Cowie, B., Moreland, J., Otrel-Cass, K., & Jones, A. (2008). Making connections in the teaching and learning of science and technology. Set, 3, 42-44.
Permanent Research Commons link: http://hdl.handle.net/10289/8323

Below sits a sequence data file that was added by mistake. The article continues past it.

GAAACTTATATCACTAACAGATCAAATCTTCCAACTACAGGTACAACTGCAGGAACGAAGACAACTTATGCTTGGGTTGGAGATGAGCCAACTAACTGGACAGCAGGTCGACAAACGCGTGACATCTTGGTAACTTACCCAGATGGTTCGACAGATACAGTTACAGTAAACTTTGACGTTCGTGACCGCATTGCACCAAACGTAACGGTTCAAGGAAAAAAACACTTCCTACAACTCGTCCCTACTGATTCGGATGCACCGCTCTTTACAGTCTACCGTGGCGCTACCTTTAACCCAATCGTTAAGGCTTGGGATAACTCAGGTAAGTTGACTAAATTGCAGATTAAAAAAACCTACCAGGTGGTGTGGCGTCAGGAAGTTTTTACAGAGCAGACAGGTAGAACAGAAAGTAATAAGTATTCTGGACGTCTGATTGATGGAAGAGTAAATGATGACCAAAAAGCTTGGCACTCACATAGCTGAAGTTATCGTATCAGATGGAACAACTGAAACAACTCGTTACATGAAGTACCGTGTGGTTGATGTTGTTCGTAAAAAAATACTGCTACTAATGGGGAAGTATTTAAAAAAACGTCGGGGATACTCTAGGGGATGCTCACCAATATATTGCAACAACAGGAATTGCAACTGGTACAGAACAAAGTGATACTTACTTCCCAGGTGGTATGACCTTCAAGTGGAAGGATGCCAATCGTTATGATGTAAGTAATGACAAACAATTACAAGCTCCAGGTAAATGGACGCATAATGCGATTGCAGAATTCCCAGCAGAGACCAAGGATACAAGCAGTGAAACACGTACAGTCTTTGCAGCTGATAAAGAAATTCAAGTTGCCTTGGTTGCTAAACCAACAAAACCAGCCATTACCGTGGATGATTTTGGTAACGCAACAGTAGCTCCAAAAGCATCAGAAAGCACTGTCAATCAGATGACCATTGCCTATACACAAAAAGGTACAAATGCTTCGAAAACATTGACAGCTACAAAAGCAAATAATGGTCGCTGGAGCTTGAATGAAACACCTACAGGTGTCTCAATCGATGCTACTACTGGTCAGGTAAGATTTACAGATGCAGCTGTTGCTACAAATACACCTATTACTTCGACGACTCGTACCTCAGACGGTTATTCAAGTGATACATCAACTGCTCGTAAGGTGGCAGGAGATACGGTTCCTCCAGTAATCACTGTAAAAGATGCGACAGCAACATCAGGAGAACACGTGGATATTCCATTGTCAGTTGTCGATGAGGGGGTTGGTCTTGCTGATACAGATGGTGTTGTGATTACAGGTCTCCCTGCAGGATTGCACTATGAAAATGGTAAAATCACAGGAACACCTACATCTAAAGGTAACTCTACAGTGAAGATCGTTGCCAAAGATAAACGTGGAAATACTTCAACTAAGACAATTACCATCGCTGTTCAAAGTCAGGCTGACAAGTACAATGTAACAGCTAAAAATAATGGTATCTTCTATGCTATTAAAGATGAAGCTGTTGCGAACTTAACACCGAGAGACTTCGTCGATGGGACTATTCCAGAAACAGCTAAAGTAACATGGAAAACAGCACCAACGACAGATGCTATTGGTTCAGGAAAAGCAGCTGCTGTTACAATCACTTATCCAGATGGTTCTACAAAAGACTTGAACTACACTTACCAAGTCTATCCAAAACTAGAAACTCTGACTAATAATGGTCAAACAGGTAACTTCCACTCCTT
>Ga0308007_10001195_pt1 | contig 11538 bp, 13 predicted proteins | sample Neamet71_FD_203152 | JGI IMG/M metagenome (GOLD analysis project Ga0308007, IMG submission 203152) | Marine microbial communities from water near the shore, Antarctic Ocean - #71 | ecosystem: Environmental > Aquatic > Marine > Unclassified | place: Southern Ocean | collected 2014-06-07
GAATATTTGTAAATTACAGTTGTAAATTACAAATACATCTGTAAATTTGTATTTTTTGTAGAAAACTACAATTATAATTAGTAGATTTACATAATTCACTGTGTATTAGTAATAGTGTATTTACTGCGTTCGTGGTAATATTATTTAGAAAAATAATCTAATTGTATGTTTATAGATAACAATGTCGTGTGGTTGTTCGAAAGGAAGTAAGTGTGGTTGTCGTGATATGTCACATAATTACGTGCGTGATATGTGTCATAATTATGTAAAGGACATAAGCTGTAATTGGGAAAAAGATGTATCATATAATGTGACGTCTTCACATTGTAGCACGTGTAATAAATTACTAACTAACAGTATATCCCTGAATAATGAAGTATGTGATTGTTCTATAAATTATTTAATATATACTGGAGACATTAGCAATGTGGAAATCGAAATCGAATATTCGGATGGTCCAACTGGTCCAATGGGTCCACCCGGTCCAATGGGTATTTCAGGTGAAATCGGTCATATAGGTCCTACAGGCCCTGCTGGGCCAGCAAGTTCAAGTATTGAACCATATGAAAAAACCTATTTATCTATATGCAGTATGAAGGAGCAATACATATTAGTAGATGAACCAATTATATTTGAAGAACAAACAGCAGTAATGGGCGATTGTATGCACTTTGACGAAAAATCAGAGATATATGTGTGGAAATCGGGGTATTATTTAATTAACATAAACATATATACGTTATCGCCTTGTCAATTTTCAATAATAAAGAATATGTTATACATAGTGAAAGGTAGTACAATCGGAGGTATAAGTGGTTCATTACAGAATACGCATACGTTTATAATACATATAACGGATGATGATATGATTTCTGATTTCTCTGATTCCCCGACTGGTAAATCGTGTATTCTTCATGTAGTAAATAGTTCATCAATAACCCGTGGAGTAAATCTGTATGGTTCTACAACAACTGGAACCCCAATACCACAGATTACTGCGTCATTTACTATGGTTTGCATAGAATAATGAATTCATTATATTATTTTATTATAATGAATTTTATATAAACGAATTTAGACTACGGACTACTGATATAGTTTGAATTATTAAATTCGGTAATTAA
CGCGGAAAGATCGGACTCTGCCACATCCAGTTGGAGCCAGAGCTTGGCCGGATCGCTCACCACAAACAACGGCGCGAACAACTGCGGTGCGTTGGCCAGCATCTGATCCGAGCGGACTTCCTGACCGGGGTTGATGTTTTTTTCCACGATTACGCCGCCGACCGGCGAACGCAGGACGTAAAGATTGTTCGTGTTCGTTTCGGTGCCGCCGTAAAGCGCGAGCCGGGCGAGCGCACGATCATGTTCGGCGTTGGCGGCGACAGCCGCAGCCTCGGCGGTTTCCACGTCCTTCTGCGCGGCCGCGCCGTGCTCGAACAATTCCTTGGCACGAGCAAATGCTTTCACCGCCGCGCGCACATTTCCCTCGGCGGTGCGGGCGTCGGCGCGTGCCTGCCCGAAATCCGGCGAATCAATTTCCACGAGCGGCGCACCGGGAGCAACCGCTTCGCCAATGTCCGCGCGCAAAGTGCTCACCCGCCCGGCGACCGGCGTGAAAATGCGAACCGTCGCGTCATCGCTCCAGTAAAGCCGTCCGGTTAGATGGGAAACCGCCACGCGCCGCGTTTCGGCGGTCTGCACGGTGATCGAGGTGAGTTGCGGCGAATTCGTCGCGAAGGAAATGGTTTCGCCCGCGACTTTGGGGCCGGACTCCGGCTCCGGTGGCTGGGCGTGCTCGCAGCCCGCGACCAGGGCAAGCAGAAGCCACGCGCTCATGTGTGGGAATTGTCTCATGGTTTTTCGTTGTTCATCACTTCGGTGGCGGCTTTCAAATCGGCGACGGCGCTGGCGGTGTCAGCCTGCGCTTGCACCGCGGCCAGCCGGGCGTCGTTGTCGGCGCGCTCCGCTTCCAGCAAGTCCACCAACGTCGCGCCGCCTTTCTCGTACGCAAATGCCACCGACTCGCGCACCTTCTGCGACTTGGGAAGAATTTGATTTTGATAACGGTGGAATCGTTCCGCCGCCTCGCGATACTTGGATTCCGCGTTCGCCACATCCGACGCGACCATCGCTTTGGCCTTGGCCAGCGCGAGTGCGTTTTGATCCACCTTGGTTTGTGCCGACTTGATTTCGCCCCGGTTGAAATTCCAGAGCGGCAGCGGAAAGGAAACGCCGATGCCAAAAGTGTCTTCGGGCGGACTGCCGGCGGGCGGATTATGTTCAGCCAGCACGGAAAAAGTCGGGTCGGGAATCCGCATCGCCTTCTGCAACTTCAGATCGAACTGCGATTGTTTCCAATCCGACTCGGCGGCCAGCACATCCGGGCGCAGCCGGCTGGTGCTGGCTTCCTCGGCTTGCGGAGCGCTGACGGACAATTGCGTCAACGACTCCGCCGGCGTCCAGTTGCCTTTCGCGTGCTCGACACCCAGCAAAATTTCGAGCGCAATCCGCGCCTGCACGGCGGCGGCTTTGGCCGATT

Teachers are responsible for supporting their students’ learning in the moment, over the course of a unit, and throughout a school year. They also have a longer-term responsibility to develop students’ skills and dispositions as lifelong learners. These responsibilities extend to fostering students’ long-term interest in particular learning areas. Primary teachers face a number of challenges in promoting connections and a sense of continuity and coherence for students. This is especially difficult for subjects such as science and technology where primary students typically study science and technology topics only two or three times a year and then over a period of days. Connections and coherence are a fundamental aspect of learning experiences, which build cumulatively; students learn when they build on what they know and have experienced. However, students often experience school as a series of disconnected episodes (Rudduck, Harris, & Wallace, 1994) and may therefore fail to realise the linkages between lessons, tasks, and ideas. Teachers can help students to make connections. Teacher planning of nested and linked tasks in a manner that could support continuity and connection is described in a companion article in this issue of set (pp. 38-41). The teachers in the InSiTE study (Cowie, Moreland, Jones, & Otrel-Cass, 2008) used a number of strategies to help students make connections and develop a sense of continuity. Some of these are illustrated in this article.
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